1. John A. Macdonald was born in Glasgow, Scotland on January 11, 1815.

2. In 1820, the Macdonald family emigrated to Kingston in British North America. John A. was 5.

3. John’s father Hugh Macdonald was a shopkeeper in Kingston for 4 years.

4. When John was 9, Hugh Macdonald relocated his family to the Loyalist settlement around Hay Bay north of Adolphustown, where he rented a house and operated several shops in this farming community of Upper Canada.

5. For the next 11 years, John A. would call this area of the Bay of Quinte his home. His father and mother, two sisters and three adult cousins (Allan, Lowther and John Macpherson) lived here throughout this period of his life.

6. John went to school with his two sisters in Adolphustown for 2, possibly 3, years.

7. He went to private schools in Kingston for 2, possibly 3, years.

8. In 1830, Hugh Macdonald moved his family to Glenora in Prince Edward County where he rented a gristmill. He was also a local magistrate.

9. That year, when John turned 15, he journeyed to York (now Toronto) to write his law entrance exam. He passed and soon after began articling in the law office of George Mackenzie of Kingston. This marked the beginning of his astonishing 61 year career. He began work at 15 and died in office as Prime Minister of Canada in 1876. He was an autodidact (self-taught) like his contemporary Abraham Lincoln.

10. When John was 17, Mackenzie sent him to run a new branch law office in Napanee.

11. When John was 18, his cousin Lowther Macpherson became seriously ill and needed someone to run his law practice temporarily. Even though John was still a student of law, he moved to Hallowell/Picton to run the law firm as a pro tem lawyer.

12. John practised successfully in Picton/Hallowell for two years under the guidance of his cousin Lowther, who was convalescing nearby. In those early pioneer days of Upper Canada, this paralegal practice was allowed by the Law Society.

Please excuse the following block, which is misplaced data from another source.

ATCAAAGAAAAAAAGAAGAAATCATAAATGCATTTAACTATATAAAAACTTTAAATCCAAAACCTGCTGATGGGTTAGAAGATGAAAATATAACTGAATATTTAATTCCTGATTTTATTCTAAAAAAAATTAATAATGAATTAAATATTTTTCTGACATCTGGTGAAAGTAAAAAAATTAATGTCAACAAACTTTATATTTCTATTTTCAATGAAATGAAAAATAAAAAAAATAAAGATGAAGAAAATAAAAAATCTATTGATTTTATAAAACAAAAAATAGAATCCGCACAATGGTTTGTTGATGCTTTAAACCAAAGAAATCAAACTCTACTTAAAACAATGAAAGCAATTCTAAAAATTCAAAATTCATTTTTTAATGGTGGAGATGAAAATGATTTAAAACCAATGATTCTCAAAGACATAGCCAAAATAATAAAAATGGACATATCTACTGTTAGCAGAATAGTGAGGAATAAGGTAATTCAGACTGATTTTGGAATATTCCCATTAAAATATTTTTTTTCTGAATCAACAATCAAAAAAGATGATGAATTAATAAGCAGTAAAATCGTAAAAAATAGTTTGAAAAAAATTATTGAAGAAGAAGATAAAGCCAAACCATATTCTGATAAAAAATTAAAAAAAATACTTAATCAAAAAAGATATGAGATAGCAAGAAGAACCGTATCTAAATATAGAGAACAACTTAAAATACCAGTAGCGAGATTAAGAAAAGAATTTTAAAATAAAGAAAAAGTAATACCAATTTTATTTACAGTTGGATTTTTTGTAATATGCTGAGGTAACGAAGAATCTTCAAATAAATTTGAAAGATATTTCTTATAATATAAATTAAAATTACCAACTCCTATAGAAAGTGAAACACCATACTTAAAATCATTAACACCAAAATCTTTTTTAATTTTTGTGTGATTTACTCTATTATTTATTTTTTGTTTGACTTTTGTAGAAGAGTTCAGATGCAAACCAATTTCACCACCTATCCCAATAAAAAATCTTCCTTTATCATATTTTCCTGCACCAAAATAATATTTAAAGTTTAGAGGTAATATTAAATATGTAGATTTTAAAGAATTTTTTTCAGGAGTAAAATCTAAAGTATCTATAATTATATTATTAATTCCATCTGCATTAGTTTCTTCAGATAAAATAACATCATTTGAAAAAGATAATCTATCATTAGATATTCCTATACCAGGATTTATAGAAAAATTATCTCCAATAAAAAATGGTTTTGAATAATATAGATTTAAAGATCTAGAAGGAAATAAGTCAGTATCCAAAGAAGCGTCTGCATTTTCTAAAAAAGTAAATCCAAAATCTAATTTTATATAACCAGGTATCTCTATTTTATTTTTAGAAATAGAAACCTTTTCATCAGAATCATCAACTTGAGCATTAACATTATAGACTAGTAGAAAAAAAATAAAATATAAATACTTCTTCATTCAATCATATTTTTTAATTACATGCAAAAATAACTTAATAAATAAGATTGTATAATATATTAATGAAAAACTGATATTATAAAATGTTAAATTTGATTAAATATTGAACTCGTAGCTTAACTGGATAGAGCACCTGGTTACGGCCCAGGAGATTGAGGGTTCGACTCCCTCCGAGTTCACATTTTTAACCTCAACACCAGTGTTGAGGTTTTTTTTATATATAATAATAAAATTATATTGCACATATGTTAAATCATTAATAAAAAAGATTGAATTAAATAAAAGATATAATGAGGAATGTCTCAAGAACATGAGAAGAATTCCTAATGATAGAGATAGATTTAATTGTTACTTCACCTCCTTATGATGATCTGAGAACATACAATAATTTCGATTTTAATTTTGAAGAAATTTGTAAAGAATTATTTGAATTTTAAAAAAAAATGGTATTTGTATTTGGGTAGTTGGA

13. In 1834, John learned of the death of his former employer George Mackenzie in a cholera epidemic.

14. That same year, John defended himself on a charge of assault resulting from a prank. He won his case, but his co-accused was not so fortunate.

15. In 1835, John passed his law examination at the Law Society. He was only 20 but was granted authority to practice as an attorney.

16. He practiced law again in Hallowell/Picton for a few months in 1835.

17. During the summer of 1835, John A. moved to Kingston to open his first law office. Many of his new clients were also clients of his former employer, George Mackenzie.

18. At 21, he was called to the bar and practiced law successfully in Kingston for two years taking on and winning some difficult and controversial cases. He volunteered in many civic organizations in Kingston.

19. John served in the militia defending Upper Canada during the abortive Rebellion of 1837 in Toronto.

20. He defended 8 rebels and won their release in 1838.

21. He began to practise corporate law at the age of 24.

20. He entered local politics for the first time as an alderman in Kingston at the age of 28.

21. He entered Canadian politics the following year. And the rest, as they say, is …